It's Alright [For Guys] To Hug
- May 28th, 2009
- 3 Comments
Yesterday one of the OpEd editors from the New York Times asked me to comment on how teen rituals spread and alluded to hugging as an example—it was very last minute and I didn’t realize our short comments were packaged with an entire story devoted to teen hugging. After reading the article, what stood out to me as being really new is straight male teens being more comfortable with showing this sort of physical affection towards other guys.
At the girls school I briefly attended in Nashville, hugs were commonplace, along with Southern accented squeals of “Oh my god! It’s so great to see you!” even though we just saw each other an hour ago. As a couple of the teen hugging detractors in the Times piece said, sometimes this sort of gratuitous hugging can feel somewhat superficial or just for show. But with guys, not so much. This was the 80s, when even our beloved John Hughes movies contained a homophobic slur or two. Fear of being labeled gay as a teen guy was rampant and real.
Apart from all of the speculation offered in the story about why hugging has proliferated in schools—wired teens wanting to connect in more “real” ways, growing up hyper-organized and loyal to the group, changing boundaries of touch since the 70s, I would argue that the greater level of acceptance of gays and lesbians in the culture at large and especially within youth culture has freed up teen guys to feel more comfortable showing affection.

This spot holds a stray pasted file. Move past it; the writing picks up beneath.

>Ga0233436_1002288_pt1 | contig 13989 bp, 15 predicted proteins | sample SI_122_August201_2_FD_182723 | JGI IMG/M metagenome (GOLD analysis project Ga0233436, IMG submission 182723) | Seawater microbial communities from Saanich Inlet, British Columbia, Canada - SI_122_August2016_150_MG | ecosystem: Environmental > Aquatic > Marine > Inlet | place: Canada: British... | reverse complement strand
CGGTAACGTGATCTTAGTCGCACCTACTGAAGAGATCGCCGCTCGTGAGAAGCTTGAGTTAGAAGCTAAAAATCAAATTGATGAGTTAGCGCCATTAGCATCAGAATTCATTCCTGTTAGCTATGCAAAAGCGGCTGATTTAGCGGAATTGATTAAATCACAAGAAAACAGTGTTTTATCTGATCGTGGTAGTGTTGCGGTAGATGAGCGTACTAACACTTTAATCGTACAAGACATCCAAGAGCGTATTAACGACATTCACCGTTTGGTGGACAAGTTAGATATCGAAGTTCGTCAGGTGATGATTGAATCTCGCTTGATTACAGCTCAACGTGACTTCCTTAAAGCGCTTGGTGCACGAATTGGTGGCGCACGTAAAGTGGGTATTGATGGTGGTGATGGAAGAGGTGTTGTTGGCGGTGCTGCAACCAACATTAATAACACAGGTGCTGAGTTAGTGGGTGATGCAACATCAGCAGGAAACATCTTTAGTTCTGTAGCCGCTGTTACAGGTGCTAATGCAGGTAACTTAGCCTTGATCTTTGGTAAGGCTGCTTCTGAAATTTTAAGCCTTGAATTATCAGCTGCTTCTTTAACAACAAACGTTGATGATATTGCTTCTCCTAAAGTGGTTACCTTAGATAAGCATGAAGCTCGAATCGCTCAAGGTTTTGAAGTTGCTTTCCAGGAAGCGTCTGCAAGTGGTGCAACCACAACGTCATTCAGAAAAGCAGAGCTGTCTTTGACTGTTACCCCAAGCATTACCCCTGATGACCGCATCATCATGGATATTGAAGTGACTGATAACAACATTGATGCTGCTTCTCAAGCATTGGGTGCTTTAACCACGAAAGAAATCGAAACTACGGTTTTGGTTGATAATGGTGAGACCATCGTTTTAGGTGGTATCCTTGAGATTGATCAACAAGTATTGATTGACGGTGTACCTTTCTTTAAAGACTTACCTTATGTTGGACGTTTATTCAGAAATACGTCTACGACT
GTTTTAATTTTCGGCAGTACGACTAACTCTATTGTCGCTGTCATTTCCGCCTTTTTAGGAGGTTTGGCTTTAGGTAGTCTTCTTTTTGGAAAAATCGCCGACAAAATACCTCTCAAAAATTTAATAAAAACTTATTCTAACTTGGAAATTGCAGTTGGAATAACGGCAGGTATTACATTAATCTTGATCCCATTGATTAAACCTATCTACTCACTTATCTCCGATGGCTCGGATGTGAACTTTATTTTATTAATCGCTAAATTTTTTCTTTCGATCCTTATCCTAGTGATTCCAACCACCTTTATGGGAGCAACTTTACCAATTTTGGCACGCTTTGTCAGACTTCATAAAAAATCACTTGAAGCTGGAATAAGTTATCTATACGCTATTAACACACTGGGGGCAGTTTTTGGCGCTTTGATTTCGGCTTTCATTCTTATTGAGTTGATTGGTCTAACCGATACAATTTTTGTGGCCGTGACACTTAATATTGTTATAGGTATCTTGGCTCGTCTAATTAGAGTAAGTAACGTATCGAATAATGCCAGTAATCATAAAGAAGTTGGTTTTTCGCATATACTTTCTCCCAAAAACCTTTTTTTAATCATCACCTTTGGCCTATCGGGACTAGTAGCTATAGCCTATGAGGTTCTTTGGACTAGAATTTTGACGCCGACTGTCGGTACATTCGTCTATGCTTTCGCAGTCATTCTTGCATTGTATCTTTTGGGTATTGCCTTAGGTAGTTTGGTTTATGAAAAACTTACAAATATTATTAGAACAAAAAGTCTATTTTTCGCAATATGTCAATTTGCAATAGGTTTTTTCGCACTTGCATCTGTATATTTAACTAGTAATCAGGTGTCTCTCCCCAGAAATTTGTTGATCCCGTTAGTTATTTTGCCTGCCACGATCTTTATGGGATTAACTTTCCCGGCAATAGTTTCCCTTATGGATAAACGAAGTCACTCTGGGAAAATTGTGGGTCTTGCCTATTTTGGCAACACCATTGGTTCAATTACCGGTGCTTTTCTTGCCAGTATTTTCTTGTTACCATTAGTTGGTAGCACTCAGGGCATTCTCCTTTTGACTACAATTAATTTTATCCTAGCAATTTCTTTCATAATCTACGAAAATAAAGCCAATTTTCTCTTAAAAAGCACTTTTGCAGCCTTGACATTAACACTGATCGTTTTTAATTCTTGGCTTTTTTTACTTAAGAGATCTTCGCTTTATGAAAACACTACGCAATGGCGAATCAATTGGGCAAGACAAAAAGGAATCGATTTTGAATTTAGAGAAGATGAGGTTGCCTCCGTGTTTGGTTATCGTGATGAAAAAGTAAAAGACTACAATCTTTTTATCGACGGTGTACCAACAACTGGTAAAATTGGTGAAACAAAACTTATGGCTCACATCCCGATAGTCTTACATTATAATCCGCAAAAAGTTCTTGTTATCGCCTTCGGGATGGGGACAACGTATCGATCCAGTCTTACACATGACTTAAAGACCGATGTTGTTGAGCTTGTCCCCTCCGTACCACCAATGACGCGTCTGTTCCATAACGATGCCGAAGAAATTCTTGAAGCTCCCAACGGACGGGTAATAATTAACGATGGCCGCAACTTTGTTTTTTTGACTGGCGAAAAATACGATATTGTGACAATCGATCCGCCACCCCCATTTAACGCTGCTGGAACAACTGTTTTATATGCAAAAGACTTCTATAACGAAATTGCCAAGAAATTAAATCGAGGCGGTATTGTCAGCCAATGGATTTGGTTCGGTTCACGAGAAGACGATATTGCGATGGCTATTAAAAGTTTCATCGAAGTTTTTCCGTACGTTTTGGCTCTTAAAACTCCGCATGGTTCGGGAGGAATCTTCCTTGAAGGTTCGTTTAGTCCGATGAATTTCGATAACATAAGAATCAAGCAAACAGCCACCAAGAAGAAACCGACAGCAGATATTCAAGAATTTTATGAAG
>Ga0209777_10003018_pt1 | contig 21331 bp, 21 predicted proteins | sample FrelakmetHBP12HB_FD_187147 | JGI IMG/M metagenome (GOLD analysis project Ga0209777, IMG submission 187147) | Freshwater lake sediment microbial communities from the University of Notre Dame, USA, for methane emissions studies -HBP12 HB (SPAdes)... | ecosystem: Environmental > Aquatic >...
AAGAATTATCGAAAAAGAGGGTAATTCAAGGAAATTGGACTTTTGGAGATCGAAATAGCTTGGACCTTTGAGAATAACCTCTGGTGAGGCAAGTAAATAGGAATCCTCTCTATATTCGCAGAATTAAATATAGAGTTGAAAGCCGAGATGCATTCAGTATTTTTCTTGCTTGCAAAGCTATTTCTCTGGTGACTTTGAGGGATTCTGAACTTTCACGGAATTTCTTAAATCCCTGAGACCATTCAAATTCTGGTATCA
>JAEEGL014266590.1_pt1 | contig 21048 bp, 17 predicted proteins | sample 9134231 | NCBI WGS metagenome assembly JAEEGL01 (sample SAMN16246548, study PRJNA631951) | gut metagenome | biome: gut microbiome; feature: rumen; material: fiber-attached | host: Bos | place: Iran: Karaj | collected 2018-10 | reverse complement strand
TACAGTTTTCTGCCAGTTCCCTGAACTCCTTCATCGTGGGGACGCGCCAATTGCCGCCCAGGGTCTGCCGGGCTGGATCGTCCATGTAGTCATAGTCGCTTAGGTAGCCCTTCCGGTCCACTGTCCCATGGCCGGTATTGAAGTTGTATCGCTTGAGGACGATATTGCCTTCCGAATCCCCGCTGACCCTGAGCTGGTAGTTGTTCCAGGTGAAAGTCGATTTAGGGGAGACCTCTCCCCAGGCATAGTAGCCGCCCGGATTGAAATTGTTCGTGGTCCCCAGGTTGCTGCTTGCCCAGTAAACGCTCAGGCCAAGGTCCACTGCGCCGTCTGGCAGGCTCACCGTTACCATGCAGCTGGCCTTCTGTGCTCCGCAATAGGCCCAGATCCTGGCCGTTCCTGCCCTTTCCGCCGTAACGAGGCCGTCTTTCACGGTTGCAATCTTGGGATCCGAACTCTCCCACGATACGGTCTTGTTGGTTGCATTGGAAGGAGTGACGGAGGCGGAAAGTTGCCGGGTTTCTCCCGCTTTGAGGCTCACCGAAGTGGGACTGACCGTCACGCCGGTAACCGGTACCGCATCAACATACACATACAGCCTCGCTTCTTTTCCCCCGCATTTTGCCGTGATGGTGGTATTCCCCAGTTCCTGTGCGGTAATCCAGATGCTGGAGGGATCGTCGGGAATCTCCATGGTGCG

Obviously there is still discrimination and bullying of gay and lesbian teens, but there is also more tolerance, gay-straight alliances and a higher degree of gay and lesbian visibility in YA books, television and film than ever before. I also believe that the changing role of fathers in our culture—being more involved with their kids, and certainly showing more affection than perhaps their fathers did, is liberating young guys as well. And finally, the acceptance of the “meterosexual” guy or straight males who are more in touch with their feminine side, at least when it comes to fashion and grooming, has also helped to loosen up gender roles.
As for schools cracking down on hugging or even banning it from the hallways—I can think of a lot bigger issues to focus on (bullying/violence, dropout rates, etc.), can’t you?